4 Tips to Navigating Copyright Law for Educators

It’s that time when teachers are busy preparing for the new school year. In developing curricula for students, teachers often wonder how copyright law applies to them when they incorporate copyrighted works into lesson plans by having students read certain articles, making copies of reading materials, playing videos or music for students, or reading aloud to students. Here are a few tips to keep in mind to understand how to navigate copyright law for educators.

Tip 1: Use Licensed or Lawfully Purchased Copies for Classroom Use; Otherwise Use Public Domain Works

The best way for teachers and other educators to ensure that they are complying with copyright laws is to use licensed works or to purchase lawfully made copies of a work. Many copyright owners and authorized retailers offer various licenses to accommodate classroom and pedagogical needs, for instance, including an article in a course pack or using works in testing materials. School and public libraries may also have secured licenses which allow students and their patrons to access, read, and learn from a plethora of digital copyrighted works or have loaning systems that allow for the lawful exchange of, access to, and use of such works.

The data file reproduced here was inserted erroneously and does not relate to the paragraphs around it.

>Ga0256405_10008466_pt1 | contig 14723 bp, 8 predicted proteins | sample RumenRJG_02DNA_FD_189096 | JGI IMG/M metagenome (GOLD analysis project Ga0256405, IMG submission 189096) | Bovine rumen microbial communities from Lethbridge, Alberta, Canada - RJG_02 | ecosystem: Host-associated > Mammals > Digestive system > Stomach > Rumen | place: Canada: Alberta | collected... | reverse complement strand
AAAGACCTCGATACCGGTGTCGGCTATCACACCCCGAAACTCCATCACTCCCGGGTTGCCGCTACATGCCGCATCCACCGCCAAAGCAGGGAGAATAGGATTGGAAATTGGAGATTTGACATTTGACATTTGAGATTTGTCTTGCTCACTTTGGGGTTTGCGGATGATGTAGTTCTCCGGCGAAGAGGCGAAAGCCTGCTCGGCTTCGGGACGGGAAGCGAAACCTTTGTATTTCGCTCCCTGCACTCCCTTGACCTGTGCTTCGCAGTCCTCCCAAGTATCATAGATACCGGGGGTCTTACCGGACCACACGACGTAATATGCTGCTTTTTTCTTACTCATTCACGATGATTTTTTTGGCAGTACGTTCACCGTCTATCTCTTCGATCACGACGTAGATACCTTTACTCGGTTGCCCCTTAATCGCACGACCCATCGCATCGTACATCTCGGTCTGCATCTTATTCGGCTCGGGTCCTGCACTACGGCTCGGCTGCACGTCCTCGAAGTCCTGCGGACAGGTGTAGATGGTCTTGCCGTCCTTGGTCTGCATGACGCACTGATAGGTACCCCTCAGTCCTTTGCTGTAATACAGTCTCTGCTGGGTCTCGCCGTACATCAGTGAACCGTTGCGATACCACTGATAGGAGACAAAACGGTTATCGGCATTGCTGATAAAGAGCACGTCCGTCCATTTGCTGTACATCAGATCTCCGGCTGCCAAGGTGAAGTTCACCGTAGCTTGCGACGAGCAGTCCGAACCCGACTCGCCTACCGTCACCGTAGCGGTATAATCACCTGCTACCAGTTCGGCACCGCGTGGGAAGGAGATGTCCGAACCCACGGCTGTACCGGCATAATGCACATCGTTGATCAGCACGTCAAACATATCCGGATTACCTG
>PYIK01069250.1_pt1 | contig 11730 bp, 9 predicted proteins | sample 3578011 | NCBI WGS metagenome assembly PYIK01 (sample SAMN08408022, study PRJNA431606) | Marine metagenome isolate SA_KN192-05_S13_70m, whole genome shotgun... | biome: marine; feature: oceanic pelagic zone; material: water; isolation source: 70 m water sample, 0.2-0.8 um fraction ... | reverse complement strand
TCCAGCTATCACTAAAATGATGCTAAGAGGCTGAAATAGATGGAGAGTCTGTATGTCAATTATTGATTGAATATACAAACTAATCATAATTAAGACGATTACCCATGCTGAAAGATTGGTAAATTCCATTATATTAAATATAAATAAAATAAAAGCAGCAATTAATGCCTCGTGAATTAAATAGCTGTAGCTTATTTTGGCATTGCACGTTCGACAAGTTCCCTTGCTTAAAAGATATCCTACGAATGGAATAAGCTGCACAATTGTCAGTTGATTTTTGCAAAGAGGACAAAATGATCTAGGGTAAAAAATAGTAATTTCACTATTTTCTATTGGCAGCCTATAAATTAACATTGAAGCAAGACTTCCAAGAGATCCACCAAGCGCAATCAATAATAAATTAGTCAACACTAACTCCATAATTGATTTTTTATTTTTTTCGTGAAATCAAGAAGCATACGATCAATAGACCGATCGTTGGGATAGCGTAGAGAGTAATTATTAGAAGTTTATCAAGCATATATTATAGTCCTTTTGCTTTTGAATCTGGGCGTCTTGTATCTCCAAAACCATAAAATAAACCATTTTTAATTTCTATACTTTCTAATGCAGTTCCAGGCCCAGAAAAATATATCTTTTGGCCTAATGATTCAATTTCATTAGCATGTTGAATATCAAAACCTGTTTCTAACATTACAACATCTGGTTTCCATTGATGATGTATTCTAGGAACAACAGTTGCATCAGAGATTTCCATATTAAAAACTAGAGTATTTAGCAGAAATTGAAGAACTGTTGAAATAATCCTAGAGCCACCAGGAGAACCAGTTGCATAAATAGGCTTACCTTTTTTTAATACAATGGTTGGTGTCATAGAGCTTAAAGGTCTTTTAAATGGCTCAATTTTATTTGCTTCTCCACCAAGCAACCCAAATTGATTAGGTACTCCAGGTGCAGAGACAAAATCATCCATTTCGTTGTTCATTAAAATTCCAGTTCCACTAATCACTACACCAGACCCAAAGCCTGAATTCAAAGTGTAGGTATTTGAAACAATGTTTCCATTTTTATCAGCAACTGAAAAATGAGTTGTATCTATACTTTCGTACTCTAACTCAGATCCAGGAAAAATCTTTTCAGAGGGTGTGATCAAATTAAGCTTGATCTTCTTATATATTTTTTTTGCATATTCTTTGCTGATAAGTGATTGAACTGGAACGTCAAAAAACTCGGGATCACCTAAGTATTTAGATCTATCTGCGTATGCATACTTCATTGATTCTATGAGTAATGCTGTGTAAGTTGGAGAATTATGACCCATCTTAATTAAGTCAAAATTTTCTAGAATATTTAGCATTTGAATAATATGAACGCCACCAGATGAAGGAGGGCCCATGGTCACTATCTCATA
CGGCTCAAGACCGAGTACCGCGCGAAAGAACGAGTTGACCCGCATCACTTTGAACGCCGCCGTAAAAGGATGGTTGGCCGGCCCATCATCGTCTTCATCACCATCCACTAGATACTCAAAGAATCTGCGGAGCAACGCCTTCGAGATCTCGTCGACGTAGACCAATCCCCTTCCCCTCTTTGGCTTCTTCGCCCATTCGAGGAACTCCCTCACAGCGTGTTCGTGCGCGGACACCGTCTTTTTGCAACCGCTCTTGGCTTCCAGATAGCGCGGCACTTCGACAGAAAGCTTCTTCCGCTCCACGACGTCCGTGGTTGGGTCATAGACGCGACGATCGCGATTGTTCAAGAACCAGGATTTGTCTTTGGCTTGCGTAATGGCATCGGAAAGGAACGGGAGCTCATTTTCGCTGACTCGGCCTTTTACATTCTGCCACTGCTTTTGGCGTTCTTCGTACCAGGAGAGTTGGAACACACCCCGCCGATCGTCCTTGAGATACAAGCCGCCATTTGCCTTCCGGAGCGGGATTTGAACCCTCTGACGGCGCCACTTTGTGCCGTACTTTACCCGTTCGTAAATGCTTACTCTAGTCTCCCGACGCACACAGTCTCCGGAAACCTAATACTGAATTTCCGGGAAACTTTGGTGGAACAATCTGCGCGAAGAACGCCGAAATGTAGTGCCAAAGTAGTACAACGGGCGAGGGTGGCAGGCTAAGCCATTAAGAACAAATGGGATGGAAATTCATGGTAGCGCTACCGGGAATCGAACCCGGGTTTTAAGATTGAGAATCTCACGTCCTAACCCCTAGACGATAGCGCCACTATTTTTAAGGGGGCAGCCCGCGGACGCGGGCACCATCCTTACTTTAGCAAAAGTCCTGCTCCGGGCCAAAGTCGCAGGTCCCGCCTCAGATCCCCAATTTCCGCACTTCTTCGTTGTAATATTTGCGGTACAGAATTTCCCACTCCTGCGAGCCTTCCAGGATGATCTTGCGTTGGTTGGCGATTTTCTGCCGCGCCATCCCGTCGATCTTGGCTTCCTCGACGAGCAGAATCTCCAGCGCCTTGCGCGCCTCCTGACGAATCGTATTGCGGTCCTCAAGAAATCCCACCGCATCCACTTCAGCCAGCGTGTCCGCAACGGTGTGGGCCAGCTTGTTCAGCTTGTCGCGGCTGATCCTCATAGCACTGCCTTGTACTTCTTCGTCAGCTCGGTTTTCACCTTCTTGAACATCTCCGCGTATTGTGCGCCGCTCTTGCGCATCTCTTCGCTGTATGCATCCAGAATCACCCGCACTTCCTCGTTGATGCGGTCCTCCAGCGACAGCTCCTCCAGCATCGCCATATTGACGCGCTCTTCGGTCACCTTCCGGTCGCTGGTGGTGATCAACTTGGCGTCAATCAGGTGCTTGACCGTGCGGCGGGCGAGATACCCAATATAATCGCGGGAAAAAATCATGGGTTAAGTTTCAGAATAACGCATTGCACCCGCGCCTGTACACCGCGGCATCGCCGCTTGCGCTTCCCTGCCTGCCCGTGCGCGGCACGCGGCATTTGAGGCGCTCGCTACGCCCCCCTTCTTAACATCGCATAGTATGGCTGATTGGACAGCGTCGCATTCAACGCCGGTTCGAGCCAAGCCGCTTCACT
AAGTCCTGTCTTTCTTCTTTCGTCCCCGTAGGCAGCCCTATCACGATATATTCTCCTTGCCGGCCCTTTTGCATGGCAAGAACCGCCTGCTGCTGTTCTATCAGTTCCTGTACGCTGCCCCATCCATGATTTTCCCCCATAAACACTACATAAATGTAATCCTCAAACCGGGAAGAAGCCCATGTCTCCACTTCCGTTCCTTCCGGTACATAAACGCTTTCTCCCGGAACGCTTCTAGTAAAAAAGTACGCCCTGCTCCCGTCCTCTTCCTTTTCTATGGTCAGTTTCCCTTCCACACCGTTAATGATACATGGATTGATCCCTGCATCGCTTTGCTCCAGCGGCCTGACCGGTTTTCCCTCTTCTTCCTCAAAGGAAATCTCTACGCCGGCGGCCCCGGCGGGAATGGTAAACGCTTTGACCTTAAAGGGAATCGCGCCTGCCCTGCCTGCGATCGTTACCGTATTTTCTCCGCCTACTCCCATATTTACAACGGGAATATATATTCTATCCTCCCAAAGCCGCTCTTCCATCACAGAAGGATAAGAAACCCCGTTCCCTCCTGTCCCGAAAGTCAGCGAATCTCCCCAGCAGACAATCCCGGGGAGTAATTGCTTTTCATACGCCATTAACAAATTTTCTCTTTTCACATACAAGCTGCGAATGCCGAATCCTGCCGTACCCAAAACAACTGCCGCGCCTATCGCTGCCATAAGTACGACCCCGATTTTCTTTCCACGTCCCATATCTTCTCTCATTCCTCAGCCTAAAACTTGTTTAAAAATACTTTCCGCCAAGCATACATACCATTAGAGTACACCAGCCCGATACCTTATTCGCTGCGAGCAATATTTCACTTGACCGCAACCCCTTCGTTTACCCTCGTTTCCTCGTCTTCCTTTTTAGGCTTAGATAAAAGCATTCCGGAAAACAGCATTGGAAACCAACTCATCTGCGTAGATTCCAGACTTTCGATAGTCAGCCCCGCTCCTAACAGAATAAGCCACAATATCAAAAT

Other kinds of licensed works, like works with Creative Commons licenses, may also be used by teachers for their classroom needs—just make sure to abide by the license terms, which can require attribution to the author or limit other uses. Teachers can also use works that are not protected by copyright law and therefore do not need a license, such as works that are in the public domain including works authored by the U.S. government. (To learn more about how to investigate the copyright status of a work, check out this U.S. Copyright Office Circular.)